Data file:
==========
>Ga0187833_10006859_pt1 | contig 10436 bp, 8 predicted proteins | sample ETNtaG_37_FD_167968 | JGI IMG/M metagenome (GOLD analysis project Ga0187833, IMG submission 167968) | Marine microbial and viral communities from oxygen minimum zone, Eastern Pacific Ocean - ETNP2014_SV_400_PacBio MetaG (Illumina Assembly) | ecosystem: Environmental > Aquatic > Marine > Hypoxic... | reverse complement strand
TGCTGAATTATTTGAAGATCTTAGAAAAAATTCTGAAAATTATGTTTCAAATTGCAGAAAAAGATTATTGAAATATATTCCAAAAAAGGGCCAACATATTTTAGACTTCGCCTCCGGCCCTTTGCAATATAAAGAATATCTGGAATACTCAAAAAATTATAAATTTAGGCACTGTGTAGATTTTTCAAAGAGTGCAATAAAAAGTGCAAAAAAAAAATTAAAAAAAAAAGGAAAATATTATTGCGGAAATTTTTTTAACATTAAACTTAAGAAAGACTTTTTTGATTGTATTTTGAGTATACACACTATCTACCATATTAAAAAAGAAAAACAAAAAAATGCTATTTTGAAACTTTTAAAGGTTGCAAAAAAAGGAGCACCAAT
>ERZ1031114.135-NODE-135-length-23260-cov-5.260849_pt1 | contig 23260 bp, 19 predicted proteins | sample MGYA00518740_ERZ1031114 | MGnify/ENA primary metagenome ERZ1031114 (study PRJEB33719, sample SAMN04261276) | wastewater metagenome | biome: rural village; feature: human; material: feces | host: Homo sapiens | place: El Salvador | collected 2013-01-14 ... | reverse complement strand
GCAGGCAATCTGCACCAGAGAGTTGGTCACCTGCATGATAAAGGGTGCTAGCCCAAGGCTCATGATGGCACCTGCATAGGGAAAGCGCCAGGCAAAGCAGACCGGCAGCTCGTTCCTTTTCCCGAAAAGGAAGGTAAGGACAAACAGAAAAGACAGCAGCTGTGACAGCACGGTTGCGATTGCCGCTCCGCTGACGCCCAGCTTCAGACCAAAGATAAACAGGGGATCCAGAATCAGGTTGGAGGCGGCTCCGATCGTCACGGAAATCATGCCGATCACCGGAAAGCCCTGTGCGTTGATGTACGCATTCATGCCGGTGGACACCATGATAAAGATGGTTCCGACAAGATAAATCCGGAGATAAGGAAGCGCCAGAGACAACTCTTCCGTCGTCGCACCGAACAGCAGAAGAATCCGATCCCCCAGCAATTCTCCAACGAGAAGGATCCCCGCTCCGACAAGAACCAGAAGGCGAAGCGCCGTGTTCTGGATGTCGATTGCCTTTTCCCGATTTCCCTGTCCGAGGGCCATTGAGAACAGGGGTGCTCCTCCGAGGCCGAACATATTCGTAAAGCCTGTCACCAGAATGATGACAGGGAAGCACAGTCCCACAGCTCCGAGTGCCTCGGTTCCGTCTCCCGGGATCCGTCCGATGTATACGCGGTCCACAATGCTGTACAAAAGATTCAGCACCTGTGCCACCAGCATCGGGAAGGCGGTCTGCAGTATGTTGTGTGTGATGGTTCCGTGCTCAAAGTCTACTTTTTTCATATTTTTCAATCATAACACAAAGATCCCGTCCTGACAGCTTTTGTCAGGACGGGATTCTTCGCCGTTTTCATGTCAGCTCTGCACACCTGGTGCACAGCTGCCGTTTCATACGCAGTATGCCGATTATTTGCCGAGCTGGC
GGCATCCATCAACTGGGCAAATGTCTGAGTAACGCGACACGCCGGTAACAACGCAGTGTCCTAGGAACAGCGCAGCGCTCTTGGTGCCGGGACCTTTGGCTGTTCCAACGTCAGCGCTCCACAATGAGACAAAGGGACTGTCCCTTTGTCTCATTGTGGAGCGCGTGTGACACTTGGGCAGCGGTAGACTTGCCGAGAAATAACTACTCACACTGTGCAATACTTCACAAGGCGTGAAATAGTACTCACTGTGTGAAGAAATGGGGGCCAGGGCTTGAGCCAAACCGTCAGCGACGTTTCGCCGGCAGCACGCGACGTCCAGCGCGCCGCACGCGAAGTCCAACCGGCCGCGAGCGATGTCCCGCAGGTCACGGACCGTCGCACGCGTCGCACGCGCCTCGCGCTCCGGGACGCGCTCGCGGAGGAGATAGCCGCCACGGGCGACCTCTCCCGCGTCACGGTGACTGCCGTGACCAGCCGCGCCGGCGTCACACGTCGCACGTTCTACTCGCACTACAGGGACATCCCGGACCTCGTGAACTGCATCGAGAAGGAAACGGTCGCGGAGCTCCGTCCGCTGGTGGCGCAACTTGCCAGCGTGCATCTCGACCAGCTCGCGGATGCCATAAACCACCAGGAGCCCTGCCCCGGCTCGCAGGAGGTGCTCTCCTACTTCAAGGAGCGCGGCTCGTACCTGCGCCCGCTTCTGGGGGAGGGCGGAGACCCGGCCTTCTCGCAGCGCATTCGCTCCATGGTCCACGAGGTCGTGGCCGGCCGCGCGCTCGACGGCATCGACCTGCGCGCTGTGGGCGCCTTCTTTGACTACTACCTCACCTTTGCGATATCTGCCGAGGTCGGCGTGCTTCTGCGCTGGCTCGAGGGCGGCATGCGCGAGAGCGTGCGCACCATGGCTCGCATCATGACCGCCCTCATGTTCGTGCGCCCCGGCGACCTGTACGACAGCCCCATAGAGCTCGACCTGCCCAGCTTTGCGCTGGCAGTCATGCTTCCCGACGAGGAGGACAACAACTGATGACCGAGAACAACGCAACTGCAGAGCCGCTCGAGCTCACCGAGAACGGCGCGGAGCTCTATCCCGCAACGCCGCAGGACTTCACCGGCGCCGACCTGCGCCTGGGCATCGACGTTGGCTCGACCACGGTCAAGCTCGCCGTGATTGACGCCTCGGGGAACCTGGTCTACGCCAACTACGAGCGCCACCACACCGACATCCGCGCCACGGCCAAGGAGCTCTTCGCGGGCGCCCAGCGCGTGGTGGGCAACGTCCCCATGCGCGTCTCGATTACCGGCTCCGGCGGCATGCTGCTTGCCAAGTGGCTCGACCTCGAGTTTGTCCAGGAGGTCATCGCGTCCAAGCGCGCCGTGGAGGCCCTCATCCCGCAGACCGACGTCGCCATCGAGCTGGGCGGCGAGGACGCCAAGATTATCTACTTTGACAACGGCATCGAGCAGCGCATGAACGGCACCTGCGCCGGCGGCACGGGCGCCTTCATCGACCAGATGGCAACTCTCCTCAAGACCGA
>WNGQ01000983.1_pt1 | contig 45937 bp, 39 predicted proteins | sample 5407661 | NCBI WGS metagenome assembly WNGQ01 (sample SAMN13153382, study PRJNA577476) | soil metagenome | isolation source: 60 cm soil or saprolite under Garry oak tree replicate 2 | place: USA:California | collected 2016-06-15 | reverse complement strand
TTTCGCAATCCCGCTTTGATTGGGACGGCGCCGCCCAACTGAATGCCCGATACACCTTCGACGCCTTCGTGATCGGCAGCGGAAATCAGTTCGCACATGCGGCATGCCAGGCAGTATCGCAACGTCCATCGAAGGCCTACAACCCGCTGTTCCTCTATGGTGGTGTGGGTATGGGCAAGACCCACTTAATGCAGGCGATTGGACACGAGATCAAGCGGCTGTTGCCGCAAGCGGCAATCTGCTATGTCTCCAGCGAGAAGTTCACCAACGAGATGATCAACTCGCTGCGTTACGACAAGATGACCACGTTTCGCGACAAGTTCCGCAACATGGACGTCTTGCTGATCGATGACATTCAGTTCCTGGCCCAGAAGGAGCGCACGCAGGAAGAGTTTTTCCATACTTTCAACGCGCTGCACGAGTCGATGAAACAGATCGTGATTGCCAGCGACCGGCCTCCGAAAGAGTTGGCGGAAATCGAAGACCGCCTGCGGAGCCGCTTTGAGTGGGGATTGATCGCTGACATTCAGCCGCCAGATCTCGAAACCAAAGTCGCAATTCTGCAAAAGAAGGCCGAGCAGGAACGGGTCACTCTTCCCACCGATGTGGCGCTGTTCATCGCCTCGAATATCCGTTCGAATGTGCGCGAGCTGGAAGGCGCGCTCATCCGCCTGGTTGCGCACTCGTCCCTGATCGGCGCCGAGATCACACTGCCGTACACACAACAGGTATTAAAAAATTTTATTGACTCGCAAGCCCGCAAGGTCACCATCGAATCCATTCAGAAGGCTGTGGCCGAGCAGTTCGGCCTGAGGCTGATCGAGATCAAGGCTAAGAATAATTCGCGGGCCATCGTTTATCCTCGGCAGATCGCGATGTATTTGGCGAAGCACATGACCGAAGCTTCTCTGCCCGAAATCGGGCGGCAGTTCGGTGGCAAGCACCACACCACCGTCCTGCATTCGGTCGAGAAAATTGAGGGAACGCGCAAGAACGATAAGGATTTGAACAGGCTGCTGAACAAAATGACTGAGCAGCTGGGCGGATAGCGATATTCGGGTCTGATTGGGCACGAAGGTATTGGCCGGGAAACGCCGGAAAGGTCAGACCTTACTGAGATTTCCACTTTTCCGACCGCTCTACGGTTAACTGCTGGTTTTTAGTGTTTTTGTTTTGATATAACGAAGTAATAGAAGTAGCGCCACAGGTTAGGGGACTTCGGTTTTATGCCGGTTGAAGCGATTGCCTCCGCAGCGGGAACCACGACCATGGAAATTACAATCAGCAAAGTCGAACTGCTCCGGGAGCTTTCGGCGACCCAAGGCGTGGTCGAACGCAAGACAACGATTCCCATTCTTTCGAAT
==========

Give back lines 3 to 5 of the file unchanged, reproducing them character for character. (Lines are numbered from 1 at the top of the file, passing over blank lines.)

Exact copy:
>ERZ1031114.135-NODE-135-length-23260-cov-5.260849_pt1 | contig 23260 bp, 19 predicted proteins | sample MGYA00518740_ERZ1031114 | MGnify/ENA primary metagenome ERZ1031114 (study PRJEB33719, sample SAMN04261276) | wastewater metagenome | biome: rural village; feature: human; material: feces | host: Homo sapiens | place: El Salvador | collected 2013-01-14 ... | reverse complement strand
GCAGGCAATCTGCACCAGAGAGTTGGTCACCTGCATGATAAAGGGTGCTAGCCCAAGGCTCATGATGGCACCTGCATAGGGAAAGCGCCAGGCAAAGCAGACCGGCAGCTCGTTCCTTTTCCCGAAAAGGAAGGTAAGGACAAACAGAAAAGACAGCAGCTGTGACAGCACGGTTGCGATTGCCGCTCCGCTGACGCCCAGCTTCAGACCAAAGATAAACAGGGGATCCAGAATCAGGTTGGAGGCGGCTCCGATCGTCACGGAAATCATGCCGATCACCGGAAAGCCCTGTGCGTTGATGTACGCATTCATGCCGGTGGACACCATGATAAAGATGGTTCCGACAAGATAAATCCGGAGATAAGGAAGCGCCAGAGACAACTCTTCCGTCGTCGCACCGAACAGCAGAAGAATCCGATCCCCCAGCAATTCTCCAACGAGAAGGATCCCCGCTCCGACAAGAACCAGAAGGCGAAGCGCCGTGTTCTGGATGTCGATTGCCTTTTCCCGATTTCCCTGTCCGAGGGCCATTGAGAACAGGGGTGCTCCTCCGAGGCCGAACATATTCGTAAAGCCTGTCACCAGAATGATGACAGGGAAGCACAGTCCCACAGCTCCGAGTGCCTCGGTTCCGTCTCCCGGGATCCGTCCGATGTATACGCGGTCCACAATGCTGTACAAAAGATTCAGCACCTGTGCCACCAGCATCGGGAAGGCGGTCTGCAGTATGTTGTGTGTGATGGTTCCGTGCTCAAAGTCTACTTTTTTCATATTTTTCAATCATAACACAAAGATCCCGTCCTGACAGCTTTTGTCAGGACGGGATTCTTCGCCGTTTTCATGTCAGCTCTGCACACCTGGTGCACAGCTGCCGTTTCATACGCAGTATGCCGATTATTTGCCGAGCTGGC
GGCATCCATCAACTGGGCAAATGTCTGAGTAACGCGACACGCCGGTAACAACGCAGTGTCCTAGGAACAGCGCAGCGCTCTTGGTGCCGGGACCTTTGGCTGTTCCAACGTCAGCGCTCCACAATGAGACAAAGGGACTGTCCCTTTGTCTCATTGTGGAGCGCGTGTGACACTTGGGCAGCGGTAGACTTGCCGAGAAATAACTACTCACACTGTGCAATACTTCACAAGGCGTGAAATAGTACTCACTGTGTGAAGAAATGGGGGCCAGGGCTTGAGCCAAACCGTCAGCGACGTTTCGCCGGCAGCACGCGACGTCCAGCGCGCCGCACGCGAAGTCCAACCGGCCGCGAGCGATGTCCCGCAGGTCACGGACCGTCGCACGCGTCGCACGCGCCTCGCGCTCCGGGACGCGCTCGCGGAGGAGATAGCCGCCACGGGCGACCTCTCCCGCGTCACGGTGACTGCCGTGACCAGCCGCGCCGGCGTCACACGTCGCACGTTCTACTCGCACTACAGGGACATCCCGGACCTCGTGAACTGCATCGAGAAGGAAACGGTCGCGGAGCTCCGTCCGCTGGTGGCGCAACTTGCCAGCGTGCATCTCGACCAGCTCGCGGATGCCATAAACCACCAGGAGCCCTGCCCCGGCTCGCAGGAGGTGCTCTCCTACTTCAAGGAGCGCGGCTCGTACCTGCGCCCGCTTCTGGGGGAGGGCGGAGACCCGGCCTTCTCGCAGCGCATTCGCTCCATGGTCCACGAGGTCGTGGCCGGCCGCGCGCTCGACGGCATCGACCTGCGCGCTGTGGGCGCCTTCTTTGACTACTACCTCACCTTTGCGATATCTGCCGAGGTCGGCGTGCTTCTGCGCTGGCTCGAGGGCGGCATGCGCGAGAGCGTGCGCACCATGGCTCGCATCATGACCGCCCTCATGTTCGTGCGCCCCGGCGACCTGTACGACAGCCCCATAGAGCTCGACCTGCCCAGCTTTGCGCTGGCAGTCATGCTTCCCGACGAGGAGGACAACAACTGATGACCGAGAACAACGCAACTGCAGAGCCGCTCGAGCTCACCGAGAACGGCGCGGAGCTCTATCCCGCAACGCCGCAGGACTTCACCGGCGCCGACCTGCGCCTGGGCATCGACGTTGGCTCGACCACGGTCAAGCTCGCCGTGATTGACGCCTCGGGGAACCTGGTCTACGCCAACTACGAGCGCCACCACACCGACATCCGCGCCACGGCCAAGGAGCTCTTCGCGGGCGCCCAGCGCGTGGTGGGCAACGTCCCCATGCGCGTCTCGATTACCGGCTCCGGCGGCATGCTGCTTGCCAAGTGGCTCGACCTCGAGTTTGTCCAGGAGGTCATCGCGTCCAAGCGCGCCGTGGAGGCCCTCATCCCGCAGACCGACGTCGCCATCGAGCTGGGCGGCGAGGACGCCAAGATTATCTACTTTGACAACGGCATCGAGCAGCGCATGAACGGCACCTGCGCCGGCGGCACGGGCGCCTTCATCGACCAGATGGCAACTCTCCTCAAGACCGA